I write the day after the big vote. Our government’s proposals for Brexit have been rejected. Before the vote took place it seemed that there was no clear direction. The vote has happened, we are in the same place and the truth of Proverbs 27:1 has been fulfilled – “you do not know what a day may bring.” The big question is “Where do we go from here?” I have no intention of entering into a political debate, because I do not claim to have any answers, but Jesus addresses such situations in the later chapters of the Gospels and His advice remains pertinent,
Now when these things begin to take place, straighten up and raise your heads, because your redemption is drawing near. (Luke 21:28)
Each day that we live on this earth takes us a day closer to eternity, be that in our own death or in the return of the Lord Jesus Christ. Jesus is clear that there are various events in life, political, spiritual, social and even personal over which we have no control, but that does not mean that they are wasted or insignificant. Christ is saying that we need to respond to life events, but it is not to be mindless re-action, but rather it is to be conscious and purposeful.
We are called to “straighten up”. It is suggested that this primarily is a spiritual exercise, that of lifting up the soul. I can understand that, but increasingly I am aware that we are whole beings – body, soul and mind; or physical, spiritual and mental. Each affects the other. In Ps 32 David acknowledges that unrepentant sin drained him of physical health and energy, “For when I kept silent, my bones wasted away through my groaning all day long.” (v.3)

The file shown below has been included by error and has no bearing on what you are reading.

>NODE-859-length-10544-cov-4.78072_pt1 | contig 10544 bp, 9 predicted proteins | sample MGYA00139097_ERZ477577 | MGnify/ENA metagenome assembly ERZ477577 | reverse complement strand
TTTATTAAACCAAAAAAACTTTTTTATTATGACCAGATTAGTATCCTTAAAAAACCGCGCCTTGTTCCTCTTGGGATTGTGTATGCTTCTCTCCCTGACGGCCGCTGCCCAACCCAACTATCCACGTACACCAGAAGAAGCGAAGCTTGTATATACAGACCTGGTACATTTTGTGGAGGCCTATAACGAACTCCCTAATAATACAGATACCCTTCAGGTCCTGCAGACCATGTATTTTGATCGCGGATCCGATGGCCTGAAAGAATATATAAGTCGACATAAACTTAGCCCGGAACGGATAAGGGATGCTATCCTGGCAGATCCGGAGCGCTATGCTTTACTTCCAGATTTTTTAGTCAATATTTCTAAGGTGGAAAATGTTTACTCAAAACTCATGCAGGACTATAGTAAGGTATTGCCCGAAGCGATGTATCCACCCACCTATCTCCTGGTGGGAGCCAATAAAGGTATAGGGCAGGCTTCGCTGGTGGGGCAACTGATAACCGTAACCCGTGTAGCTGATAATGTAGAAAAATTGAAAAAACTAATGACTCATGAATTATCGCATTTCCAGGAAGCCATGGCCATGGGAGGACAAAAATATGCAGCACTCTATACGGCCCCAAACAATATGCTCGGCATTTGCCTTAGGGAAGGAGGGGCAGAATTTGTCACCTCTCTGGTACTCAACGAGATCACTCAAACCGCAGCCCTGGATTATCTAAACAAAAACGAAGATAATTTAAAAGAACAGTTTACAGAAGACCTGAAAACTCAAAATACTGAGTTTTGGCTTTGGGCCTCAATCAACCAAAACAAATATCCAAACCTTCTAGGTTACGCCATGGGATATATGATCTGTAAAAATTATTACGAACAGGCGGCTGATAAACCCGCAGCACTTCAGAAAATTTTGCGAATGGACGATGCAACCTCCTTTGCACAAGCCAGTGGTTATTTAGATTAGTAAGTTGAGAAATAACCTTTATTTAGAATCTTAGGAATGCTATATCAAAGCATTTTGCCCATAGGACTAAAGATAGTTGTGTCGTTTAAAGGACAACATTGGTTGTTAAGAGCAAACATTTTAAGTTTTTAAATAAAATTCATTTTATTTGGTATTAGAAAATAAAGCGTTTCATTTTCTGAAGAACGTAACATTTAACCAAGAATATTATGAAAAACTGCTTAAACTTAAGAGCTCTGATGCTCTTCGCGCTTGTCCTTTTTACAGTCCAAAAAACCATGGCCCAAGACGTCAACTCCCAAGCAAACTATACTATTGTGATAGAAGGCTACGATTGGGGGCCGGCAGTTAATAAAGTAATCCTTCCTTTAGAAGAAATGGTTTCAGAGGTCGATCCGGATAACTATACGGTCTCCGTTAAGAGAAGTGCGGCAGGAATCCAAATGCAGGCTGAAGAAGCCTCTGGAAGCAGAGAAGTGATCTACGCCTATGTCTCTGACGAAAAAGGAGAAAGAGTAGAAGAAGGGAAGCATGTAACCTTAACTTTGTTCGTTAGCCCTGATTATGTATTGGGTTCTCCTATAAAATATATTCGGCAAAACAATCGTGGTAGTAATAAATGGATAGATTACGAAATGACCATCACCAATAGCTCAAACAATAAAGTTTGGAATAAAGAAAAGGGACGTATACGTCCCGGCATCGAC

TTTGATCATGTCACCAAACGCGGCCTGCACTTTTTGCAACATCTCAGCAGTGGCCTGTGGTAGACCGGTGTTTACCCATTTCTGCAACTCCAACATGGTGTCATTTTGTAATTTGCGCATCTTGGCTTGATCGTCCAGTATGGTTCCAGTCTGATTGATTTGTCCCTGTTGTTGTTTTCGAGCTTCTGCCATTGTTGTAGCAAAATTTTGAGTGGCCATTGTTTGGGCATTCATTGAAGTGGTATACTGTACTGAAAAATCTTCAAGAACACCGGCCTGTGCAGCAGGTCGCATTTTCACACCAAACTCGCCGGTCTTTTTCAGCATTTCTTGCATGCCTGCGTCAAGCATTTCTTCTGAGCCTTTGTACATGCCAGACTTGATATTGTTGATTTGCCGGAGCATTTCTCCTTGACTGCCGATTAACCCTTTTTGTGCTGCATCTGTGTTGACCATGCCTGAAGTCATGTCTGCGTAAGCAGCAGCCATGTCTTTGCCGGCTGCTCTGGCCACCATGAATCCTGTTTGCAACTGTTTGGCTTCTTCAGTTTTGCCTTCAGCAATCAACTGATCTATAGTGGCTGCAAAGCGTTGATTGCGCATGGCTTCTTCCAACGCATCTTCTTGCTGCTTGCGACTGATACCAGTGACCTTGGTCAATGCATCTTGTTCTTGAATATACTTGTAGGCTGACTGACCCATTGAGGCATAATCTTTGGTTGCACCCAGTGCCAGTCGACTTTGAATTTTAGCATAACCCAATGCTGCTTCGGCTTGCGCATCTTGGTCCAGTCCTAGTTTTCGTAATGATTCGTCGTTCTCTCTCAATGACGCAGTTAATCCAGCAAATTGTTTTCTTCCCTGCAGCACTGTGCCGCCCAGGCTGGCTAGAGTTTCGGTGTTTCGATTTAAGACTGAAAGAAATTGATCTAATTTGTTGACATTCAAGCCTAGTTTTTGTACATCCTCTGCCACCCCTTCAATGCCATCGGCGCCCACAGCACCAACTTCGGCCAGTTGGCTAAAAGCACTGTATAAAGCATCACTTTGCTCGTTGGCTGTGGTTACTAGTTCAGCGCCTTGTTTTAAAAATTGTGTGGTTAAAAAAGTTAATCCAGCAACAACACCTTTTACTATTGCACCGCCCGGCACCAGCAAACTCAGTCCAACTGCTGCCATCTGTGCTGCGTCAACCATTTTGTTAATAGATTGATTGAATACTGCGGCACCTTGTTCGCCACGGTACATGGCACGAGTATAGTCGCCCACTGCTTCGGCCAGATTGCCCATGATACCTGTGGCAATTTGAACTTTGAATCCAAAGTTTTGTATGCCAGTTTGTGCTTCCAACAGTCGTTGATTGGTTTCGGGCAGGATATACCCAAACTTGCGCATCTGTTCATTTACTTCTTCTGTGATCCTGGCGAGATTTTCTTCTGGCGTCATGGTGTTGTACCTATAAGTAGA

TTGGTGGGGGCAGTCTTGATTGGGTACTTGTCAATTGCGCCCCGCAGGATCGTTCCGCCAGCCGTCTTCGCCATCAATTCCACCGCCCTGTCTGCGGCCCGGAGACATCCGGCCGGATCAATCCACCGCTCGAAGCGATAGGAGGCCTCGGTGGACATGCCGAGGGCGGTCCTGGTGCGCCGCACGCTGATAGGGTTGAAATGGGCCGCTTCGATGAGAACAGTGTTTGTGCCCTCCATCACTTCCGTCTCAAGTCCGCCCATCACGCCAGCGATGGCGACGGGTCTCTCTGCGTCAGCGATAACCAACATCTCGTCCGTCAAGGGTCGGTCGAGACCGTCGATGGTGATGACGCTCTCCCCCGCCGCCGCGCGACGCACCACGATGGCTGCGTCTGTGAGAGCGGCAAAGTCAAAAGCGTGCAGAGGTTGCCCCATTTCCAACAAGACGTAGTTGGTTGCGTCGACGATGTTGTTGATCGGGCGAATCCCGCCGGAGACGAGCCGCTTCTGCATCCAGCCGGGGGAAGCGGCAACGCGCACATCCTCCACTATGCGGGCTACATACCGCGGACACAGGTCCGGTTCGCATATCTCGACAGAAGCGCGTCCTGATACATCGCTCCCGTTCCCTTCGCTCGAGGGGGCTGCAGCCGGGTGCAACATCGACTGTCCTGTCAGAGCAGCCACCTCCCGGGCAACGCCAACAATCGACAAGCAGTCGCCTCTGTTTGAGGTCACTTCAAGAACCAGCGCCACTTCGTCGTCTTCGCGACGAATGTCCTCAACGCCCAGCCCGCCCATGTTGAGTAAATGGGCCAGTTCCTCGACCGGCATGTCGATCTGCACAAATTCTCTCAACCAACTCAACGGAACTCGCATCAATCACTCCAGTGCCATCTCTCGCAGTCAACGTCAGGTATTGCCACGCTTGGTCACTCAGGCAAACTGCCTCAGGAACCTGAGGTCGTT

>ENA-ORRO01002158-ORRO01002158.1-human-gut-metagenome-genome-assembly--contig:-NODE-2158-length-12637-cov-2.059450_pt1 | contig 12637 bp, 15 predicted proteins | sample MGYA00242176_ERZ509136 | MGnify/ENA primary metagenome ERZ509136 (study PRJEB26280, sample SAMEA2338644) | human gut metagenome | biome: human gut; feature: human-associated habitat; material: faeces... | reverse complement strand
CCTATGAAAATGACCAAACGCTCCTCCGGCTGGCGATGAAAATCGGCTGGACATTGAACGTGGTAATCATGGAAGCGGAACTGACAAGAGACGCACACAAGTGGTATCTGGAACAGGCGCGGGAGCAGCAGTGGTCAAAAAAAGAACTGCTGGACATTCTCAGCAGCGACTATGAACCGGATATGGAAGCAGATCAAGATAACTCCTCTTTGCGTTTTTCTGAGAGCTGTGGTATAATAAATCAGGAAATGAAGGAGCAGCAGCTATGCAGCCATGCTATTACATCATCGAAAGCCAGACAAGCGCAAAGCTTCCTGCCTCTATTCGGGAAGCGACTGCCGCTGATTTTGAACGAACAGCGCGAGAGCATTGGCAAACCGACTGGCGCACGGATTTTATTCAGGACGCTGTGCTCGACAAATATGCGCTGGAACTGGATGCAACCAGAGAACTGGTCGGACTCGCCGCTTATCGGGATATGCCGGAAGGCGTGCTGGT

The writer to the Hebrews issues the following call, “Therefore lift your drooping hands and strengthen your weak knees, (Hebrews 12:12). He is not simply concerned with our physical fitness, but rather that anything that causes weakness or hinders spiritual progress in life should be dealt with – “Strive for peace with everyone, and for the holiness without which no one will see the Lord. See to it that no one fails to obtain the grace of God; that no “root of bitterness” springs up and causes trouble, and by it many become defiled;” (vv14,15).
Similarly we are called to “raise your heads”. There are times in life when it is important to keep our eyes on the ground, so that we do not trip or stumble, but the majority of time it is important to look up and get a full-picture of life. The car driver who is focussed on the front of his bonnet is far more likely to collide with another vehicle, than the one who is aware of his own position, but also that of others around him. The Lord however is not simply concerned with the present events of life, but has an eternal perspective and we have here a call to gain that same perspective. First of all to focus on Him, because He is our redemption, but also to understand that God’s purposes are far greater than our immediate world.
There is a very narrow line between genuine personal spiritual concern and self-absorption, thinking that the world exists for us personally. Similarly emphasis on the growth of our own local church will lead to cold and impotent isolation; we are to have a worldwide and long-term vision seeking the glory of God in the salvation of lost sinners. History bears grim testimony to the vile destruction generated by nations who simply want to extend their territory and their power.
There is political confusion, but at the same time there is a devastating spiritual lethargy, it is time for each of us to “straighten up and raise your heads.” We do this not for personal satisfaction, but for the glory of God longing that we might see our lives, our families, our church and our nations committed to keep in step with God’s purposes.
Your friend and pastor, resting in God,